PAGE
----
ART Grand Prix are one of the most recognisable names on the Road to F1. Yet, in spite of all their success, one piece of silverware still remains elusive – the FIA Formula 3 Championship trophy. In the third tier’s modern era, the French team have yet to claim either the Drivers’ or Teams’ titles, but 2022 has given them another shot at glory and one that they intend to seize.

Having led the way since the opening round in Sakhir, Victor Martins sits at the top of the Drivers’ Standings. However, Hitech Grand Prix rookie Isack Hadjar has slashed the ART driver’s advantage to a single point, with four rounds remaining. Meanwhile, rookie Grégoire Saucy and the returning Juan Manuel Correa’s growing confidence have enabled ART to hold firm in second. However, with an 85-point gap to close, they’ll have a task on their hands to catch up to PREMA Racing and hold off a resurging Hitech.

While their Team Principal Sébastien Philippe is content with how his trio has performed throughout the first five rounds, the Frenchman admits they’ve still got some progress to make to iron out those little errors, as the Championship heads into its crucial title-deciding second half.

“It’s not been too bad. I think the start of the season for sure could have been better but also could have been worse,” Philippe began. “We can see that it's quite close with the other drivers and other teams. We had some issues like the others have also had, but generally, I'm quite happy with the start of the season.

“When you manage a team, you're always looking more at where you could have been better. I think we have been facing some small mistakes on our side, we’ve had some mechanical issues too. Also, unfortunately, Correa missed one race weekend plus some testing, which had quite an impact for the team. All in all, when we look at all the little problems we’ve had, we are there at the moment, but I’m sure we can do much better.”

READ MORE: Hadjar's Guest Column: Qualifying step is massive for title battle

default image

From the moment the lights went out in Bahrain, Martins has been at the forefront of ART’s charge this season. While comparatively, his statistics from his maiden F3 campaign to this year don’t look worlds away from one another – he currently has two wins and five podiums to his name compared to one win and six podiums in 2021 – it's perhaps his consistency that has demonstrated how far the 21-year-old has come.

Out of the 10 races so far, he’s scored points in all but two: the Sakhir Sprint Race, where he and teammate Saucy collided, and the Barcelona Sprint Race, where Martins was forced to retire with an issue. Thankfully for the Frenchman, he seems to have shrugged off the five-race non-points scoring streak that plagued the middle part of his campaign last year.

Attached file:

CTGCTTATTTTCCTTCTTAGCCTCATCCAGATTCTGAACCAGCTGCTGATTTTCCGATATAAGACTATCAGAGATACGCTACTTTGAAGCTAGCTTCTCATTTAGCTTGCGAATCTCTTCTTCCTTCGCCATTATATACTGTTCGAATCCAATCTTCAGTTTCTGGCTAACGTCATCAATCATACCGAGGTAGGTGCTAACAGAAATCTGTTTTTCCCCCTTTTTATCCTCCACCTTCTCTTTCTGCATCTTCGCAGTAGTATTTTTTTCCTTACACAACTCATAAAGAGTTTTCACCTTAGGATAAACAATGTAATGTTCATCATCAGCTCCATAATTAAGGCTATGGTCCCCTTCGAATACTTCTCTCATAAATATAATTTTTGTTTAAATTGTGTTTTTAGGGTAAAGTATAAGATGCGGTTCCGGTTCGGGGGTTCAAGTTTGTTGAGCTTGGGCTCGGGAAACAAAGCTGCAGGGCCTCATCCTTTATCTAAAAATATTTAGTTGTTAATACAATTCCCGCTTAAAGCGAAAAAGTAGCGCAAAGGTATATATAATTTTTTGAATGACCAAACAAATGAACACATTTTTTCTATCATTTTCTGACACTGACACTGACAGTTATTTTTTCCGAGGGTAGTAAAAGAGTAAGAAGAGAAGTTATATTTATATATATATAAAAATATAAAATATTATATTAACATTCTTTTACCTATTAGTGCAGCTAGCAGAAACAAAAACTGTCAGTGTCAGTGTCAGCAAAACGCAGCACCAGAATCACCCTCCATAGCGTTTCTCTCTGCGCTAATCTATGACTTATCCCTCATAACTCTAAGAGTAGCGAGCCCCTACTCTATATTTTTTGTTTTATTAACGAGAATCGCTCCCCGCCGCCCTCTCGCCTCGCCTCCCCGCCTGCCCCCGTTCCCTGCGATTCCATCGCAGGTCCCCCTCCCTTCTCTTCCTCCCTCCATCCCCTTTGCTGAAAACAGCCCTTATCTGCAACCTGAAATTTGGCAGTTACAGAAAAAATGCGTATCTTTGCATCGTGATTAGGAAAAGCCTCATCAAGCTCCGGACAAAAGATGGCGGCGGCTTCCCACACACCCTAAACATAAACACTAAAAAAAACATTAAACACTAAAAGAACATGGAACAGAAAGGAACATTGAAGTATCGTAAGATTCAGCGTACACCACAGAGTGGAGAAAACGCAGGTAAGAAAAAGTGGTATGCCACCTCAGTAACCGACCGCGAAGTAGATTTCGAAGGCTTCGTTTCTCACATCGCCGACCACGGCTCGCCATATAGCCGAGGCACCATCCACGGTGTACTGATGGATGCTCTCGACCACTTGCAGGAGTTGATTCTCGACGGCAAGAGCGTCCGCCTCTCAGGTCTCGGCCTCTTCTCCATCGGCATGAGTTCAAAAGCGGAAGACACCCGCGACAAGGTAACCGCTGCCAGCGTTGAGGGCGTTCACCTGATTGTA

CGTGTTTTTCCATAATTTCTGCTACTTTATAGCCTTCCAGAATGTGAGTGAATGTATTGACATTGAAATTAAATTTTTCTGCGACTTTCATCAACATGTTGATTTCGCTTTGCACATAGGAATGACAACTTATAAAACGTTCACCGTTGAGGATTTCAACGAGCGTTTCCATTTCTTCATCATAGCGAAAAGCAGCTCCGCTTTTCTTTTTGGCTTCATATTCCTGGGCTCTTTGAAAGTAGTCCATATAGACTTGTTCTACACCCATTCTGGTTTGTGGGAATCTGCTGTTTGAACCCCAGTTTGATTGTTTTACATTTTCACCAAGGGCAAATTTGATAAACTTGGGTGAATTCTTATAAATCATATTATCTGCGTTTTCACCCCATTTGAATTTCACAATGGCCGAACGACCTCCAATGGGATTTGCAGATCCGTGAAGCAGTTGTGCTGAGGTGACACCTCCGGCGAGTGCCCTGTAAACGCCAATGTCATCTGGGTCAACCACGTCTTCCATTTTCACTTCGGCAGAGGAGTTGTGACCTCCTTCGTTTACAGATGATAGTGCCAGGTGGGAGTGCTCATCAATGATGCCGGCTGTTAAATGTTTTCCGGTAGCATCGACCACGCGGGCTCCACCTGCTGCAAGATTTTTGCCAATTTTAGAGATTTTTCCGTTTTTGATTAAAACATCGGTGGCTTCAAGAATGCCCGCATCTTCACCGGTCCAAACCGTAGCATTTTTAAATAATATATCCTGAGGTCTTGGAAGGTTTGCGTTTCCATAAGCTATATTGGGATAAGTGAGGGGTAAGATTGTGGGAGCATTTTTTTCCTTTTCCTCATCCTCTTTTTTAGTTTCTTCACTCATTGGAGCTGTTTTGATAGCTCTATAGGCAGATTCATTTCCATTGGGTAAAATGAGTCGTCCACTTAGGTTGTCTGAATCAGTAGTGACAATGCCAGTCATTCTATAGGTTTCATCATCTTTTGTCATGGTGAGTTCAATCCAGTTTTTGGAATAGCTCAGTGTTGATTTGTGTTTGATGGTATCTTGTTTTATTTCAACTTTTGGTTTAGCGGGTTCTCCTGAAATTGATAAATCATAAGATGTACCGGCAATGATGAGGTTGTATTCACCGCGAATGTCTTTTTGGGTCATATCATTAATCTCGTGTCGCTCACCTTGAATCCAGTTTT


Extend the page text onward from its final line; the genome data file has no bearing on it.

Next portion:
It’s that run of form that has impressed Philippe the most. However, the team boss also stressed that there are still plenty of areas that Martins needs to address, especially during a busy July, which culminates in the sixth round in Budapest at the end of the month.

“I think he’s showed that he has the pace, that he can manage races well by winning two out of the first three Feature Races. It’s a bit of a shame that a small mistake on Lap 1 in Imola’s Feature Race gave us almost no points in P9. He’s doing a good job, but we could have scored more points without his mistake in Imola and without the engine failure in the Barcelona Sprint Race. I’m happy that we’re leading the Championship, considering that there are two races where we should have done much better.

READ MORE: Bruno Michel's Debrief: Closest title fight for years

“You always have to work as a driver, you are never perfect. There are always small details that can make a big difference. So, for Martins and the others, there are a lot of things to develop in order to do an even better job. It’s important to be very focused and to deliver every single little part perfectly because we know that going from hero to zero is a very small line.”

default image

While Martins’ focus moves towards what looks to be a closely fought battle for the title between him, Hadjar and Arthur Leclerc, it’s all about learning from experience for his teammate Saucy. The Swiss rookie has steadily moved up the single-seater ladder with ART – firstly, with his 2020 Formula Renault Eurocup campaign, before claiming the Formula Regional European Championship title last season, 68 points clear of his nearest rival.

While achieving his first F3 podium in only his second race in the Championship might have given him a boost of confidence, his results haven’t always replicated the pace he’s demonstrated. Since that third-place finish in the Sakhir Feature Race, Saucy has been unable to score a point and has dropped to 16th in the Drivers’ Championship.

READ MORE: In profile: Grégoire Saucy

Nevertheless, despite those initial disappointments, Philippe is optimistic about the 22-year-old's chances of fighting in the points on a regular basis as the season progresses, noting that the lessons he has learned should allow him to go toe-to-toe with some of his more experienced rivals. However, he’s refusing to set any expectations for Saucy beyond each stage of a race weekend, prioritising his individual performances rather than letting him be weighed down by Championship targets so early on.

“I think he had a fantastic start to the season from the winter test until now. He’s shown that he’s able to fight for the wins. I’m very happy with his pace. We had some issues in Barcelona that didn’t allow him to show what he’s able to do. Of course, he still needs to learn a few little tricks for F3, but I’m pretty sure he is able to fight for wins.

“Clearly, even in his rookie season, I think he has the potential to do good things. He just needs to be consistent. Probably the place where he needs to improve the most at the moment is consistency, which he’ll get from the experience he’s earning.

default image

“What makes me happy is that since the Valencia test last winter until now, he’s been on the pace straightaway. He just needs to improve on getting used to F3’s racing format - there’s a little bit of running time, not a lot – and to be a bit stronger fighting in the races. He’ll get used to it and understand this Pirelli tyre, when you need to push and when you need to save, when you follow drivers and where you need to attack. He will build this up during the year, but in terms of speed he’s already there.